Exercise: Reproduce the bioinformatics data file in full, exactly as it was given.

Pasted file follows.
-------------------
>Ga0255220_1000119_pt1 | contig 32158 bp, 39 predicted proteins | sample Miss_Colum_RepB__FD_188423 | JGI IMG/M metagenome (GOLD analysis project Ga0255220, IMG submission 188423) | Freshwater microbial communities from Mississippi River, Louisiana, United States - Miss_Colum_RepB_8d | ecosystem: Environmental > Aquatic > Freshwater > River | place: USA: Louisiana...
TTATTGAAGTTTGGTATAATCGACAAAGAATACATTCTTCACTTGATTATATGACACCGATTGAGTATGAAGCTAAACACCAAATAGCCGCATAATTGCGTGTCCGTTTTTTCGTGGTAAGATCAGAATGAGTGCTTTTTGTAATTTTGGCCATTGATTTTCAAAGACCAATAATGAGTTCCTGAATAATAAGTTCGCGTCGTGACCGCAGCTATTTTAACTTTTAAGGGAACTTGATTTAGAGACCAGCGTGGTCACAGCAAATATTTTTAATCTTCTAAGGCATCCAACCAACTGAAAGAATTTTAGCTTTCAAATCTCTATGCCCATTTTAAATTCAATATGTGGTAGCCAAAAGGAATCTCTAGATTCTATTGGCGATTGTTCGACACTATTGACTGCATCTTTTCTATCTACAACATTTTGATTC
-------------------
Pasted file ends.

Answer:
>Ga0255220_1000119_pt1 | contig 32158 bp, 39 predicted proteins | sample Miss_Colum_RepB__FD_188423 | JGI IMG/M metagenome (GOLD analysis project Ga0255220, IMG submission 188423) | Freshwater microbial communities from Mississippi River, Louisiana, United States - Miss_Colum_RepB_8d | ecosystem: Environmental > Aquatic > Freshwater > River | place: USA: Louisiana...
TTATTGAAGTTTGGTATAATCGACAAAGAATACATTCTTCACTTGATTATATGACACCGATTGAGTATGAAGCTAAACACCAAATAGCCGCATAATTGCGTGTCCGTTTTTTCGTGGTAAGATCAGAATGAGTGCTTTTTGTAATTTTGGCCATTGATTTTCAAAGACCAATAATGAGTTCCTGAATAATAAGTTCGCGTCGTGACCGCAGCTATTTTAACTTTTAAGGGAACTTGATTTAGAGACCAGCGTGGTCACAGCAAATATTTTTAATCTTCTAAGGCATCCAACCAACTGAAAGAATTTTAGCTTTCAAATCTCTATGCCCATTTTAAATTCAATATGTGGTAGCCAAAAGGAATCTCTAGATTCTATTGGCGATTGTTCGACACTATTGACTGCATCTTTTCTATCTACAACATTTTGATTC